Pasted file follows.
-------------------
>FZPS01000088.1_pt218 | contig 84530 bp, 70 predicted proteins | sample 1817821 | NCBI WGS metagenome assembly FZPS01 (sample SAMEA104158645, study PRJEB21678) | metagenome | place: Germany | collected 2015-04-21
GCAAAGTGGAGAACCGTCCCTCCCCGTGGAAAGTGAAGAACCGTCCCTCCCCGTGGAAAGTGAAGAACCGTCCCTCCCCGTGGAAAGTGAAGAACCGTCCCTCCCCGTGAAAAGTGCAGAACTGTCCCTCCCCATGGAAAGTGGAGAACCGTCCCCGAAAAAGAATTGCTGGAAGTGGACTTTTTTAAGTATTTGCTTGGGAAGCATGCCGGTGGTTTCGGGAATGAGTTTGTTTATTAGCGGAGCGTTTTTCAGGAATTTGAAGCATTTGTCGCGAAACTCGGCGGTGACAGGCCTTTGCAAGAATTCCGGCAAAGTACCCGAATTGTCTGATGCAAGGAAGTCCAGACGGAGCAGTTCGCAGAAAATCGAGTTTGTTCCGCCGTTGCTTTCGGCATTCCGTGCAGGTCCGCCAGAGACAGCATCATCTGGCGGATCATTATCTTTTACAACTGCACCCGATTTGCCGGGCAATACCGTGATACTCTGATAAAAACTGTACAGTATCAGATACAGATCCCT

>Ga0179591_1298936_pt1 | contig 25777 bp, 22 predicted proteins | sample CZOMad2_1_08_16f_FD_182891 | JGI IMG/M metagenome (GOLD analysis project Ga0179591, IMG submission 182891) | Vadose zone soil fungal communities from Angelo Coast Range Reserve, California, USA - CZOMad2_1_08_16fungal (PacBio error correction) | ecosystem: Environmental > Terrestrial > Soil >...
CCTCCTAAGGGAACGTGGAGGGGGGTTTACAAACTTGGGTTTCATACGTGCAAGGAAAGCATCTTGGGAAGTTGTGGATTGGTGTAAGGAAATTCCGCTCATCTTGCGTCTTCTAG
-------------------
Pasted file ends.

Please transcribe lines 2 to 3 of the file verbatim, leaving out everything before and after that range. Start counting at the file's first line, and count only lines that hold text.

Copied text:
GCAAAGTGGAGAACCGTCCCTCCCCGTGGAAAGTGAAGAACCGTCCCTCCCCGTGGAAAGTGAAGAACCGTCCCTCCCCGTGGAAAGTGAAGAACCGTCCCTCCCCGTGAAAAGTGCAGAACTGTCCCTCCCCATGGAAAGTGGAGAACCGTCCCCGAAAAAGAATTGCTGGAAGTGGACTTTTTTAAGTATTTGCTTGGGAAGCATGCCGGTGGTTTCGGGAATGAGTTTGTTTATTAGCGGAGCGTTTTTCAGGAATTTGAAGCATTTGTCGCGAAACTCGGCGGTGACAGGCCTTTGCAAGAATTCCGGCAAAGTACCCGAATTGTCTGATGCAAGGAAGTCCAGACGGAGCAGTTCGCAGAAAATCGAGTTTGTTCCGCCGTTGCTTTCGGCATTCCGTGCAGGTCCGCCAGAGACAGCATCATCTGGCGGATCATTATCTTTTACAACTGCACCCGATTTGCCGGGCAATACCGTGATACTCTGATAAAAACTGTACAGTATCAGATACAGATCCCT

>Ga0179591_1298936_pt1 | contig 25777 bp, 22 predicted proteins | sample CZOMad2_1_08_16f_FD_182891 | JGI IMG/M metagenome (GOLD analysis project Ga0179591, IMG submission 182891) | Vadose zone soil fungal communities from Angelo Coast Range Reserve, California, USA - CZOMad2_1_08_16fungal (PacBio error correction) | ecosystem: Environmental > Terrestrial > Soil >...